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CfA: Ukr. Social Science Summer School, Mykolaiv 2.-9.7.13 (30.4.)

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  • Andreas Umland
    Fifth International Social Science Summer School in Ukraine Challenging the Social Order: Revolution, Reform and Transformation Under and After Socialism
    Message 1 of 1 , Mar 14, 2013
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      Fifth International Social Science Summer School in Ukraine
      "Challenging the Social Order: Revolution, Reform and Transformation Under and After Socialism"
      Mykolaiv, 2-9 July 2013
      http://www.ukrainianstudies.uottawa.ca/summer_school_2013.html

      Fifth International Social Science Summer School in Ukraine
      Co-Sponsored by
      The Embassy of France in Ukraine
      The Chair of Ukrainian Studies at the University of Ottawa (Canada)  -
      The Ecole des Hautes Etudes en Sciences Sociales [EHESS] (France) -
      The Petro Mohyla Black Sea State University in Mykolaiv (Ukraine) -
      The Doctoral School of Kyiv-Mohyla Academy (Ukraine) -
      The University of Paris Ouest Nanterre-La Défense (France) -
      The Franco-Belarusian Center for European Studies (Belarus)

      Call for Applications

      Application Deadline: 30 April 2013

      Program description

      "There is nothing more difficult to take in hand, more perilous to
      conduct, or more uncertain in its success, than to take the lead in
      the introduction of a new order of things." Niccolo Machiavelli, The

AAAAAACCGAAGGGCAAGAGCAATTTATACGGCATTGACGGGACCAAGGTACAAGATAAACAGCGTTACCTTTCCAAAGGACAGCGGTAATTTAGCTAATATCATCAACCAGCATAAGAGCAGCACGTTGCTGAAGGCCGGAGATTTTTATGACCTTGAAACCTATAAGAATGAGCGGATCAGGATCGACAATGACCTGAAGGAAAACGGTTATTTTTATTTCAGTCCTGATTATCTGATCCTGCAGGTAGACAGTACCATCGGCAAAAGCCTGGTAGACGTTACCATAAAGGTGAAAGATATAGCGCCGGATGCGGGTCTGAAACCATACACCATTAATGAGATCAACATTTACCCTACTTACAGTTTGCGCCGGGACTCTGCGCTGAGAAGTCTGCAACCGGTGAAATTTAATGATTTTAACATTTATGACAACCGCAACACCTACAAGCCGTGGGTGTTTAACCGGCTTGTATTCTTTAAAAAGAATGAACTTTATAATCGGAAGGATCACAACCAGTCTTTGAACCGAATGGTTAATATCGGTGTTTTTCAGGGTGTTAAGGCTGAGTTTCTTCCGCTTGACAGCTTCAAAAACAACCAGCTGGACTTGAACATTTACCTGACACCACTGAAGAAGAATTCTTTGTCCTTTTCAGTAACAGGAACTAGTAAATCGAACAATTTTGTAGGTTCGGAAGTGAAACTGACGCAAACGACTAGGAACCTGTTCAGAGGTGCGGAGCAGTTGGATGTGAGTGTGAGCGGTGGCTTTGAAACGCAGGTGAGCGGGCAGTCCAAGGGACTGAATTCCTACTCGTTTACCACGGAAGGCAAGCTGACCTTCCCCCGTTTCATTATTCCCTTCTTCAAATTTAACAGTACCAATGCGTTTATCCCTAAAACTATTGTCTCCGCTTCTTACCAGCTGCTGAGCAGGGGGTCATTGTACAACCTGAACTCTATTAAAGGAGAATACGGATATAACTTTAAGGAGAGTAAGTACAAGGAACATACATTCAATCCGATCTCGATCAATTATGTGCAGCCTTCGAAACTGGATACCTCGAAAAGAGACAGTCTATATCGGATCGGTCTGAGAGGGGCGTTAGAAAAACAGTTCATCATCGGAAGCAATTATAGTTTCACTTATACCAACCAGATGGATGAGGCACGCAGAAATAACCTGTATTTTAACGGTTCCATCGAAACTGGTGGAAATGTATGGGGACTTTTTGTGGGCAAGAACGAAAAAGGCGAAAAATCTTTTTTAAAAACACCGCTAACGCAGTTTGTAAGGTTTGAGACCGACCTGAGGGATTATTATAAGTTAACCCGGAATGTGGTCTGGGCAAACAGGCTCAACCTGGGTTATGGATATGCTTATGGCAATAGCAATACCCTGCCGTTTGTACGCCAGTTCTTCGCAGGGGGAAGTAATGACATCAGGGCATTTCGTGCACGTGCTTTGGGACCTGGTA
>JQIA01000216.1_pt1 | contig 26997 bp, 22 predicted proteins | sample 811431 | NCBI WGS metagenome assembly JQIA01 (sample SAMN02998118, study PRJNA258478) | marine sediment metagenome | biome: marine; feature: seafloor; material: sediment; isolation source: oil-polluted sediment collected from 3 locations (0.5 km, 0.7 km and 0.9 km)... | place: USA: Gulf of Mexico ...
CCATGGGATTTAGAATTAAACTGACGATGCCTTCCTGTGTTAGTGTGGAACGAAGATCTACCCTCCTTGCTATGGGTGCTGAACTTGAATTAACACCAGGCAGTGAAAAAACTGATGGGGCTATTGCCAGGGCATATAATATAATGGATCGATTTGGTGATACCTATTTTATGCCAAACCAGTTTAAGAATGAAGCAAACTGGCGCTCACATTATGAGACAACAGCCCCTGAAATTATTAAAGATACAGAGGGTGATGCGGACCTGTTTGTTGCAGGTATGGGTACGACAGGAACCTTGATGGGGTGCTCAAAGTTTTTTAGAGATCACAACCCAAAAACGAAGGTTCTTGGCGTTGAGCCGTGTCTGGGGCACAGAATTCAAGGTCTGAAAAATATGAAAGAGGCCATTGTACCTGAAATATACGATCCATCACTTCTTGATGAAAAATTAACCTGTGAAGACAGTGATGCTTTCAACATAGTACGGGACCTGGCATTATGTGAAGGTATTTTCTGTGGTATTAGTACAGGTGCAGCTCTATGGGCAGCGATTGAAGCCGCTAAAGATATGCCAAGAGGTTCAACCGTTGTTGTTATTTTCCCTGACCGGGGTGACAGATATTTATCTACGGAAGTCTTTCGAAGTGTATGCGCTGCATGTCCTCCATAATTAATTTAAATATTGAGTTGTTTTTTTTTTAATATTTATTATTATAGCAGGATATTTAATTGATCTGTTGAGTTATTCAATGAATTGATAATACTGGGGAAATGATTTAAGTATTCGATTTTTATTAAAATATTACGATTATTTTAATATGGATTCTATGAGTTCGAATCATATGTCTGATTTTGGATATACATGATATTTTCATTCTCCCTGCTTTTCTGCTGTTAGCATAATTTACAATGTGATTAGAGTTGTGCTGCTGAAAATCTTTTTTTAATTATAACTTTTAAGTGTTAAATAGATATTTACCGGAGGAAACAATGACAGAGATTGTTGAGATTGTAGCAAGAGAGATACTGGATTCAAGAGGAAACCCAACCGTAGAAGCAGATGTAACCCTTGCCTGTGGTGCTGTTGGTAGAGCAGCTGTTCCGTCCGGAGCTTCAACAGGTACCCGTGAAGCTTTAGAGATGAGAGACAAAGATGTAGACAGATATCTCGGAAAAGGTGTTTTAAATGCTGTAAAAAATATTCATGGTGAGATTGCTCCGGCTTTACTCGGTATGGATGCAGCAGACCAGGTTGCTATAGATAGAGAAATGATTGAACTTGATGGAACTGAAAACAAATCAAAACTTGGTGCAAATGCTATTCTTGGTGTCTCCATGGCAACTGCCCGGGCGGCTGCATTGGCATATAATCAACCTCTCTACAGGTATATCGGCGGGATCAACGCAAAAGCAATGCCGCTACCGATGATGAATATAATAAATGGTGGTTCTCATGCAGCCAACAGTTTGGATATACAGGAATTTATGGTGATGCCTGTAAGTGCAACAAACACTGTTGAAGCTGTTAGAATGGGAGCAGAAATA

Prince, ch. 6

      The countries of the former Socialist Bloc have repeatedly
      experienced throughout the last century the difficult, perilous and
      uncertain task Machiavelli warns us against. Building, managing and
      deconstructing socialist states and societies appears to be a
      circular process of radical social and economic transformation. Thus,
      collectivization, arguably one of the most ambitious attempts
      implemented by a state to alter the socio-economic order, can be been
      as a starting point for major crises such as famines, population
      displacement and deportation, and the disruption of the countryside.
      Perestroika, enacted as a response to the decline of the Soviet
      economy, served as a catalyst for painful transition processes in
      Central and Eastern Europe, the introduction of neoliberal reforms
      and steep rise of social inequalities. Similarly, Soviet informal
      practices have been interpreted both as a reaction to the deep
      economic crisis of the late 1980s and as constituting a major cause
      of yet another crisis, the failure of the rule of state and economic
      transition. These challenges to the social order have had seminal
      political consequences, such as Soviet industrialization and the rise
      of Stalinism, the post-war establishment of Communist rule in Central
      Europe, the Cuban missile crisis in 1962, the introduction of
      political pluralism under perestroika, the August 1991 putsch and the
      collapse of the Soviet Union, shock therapy, the 1998 financial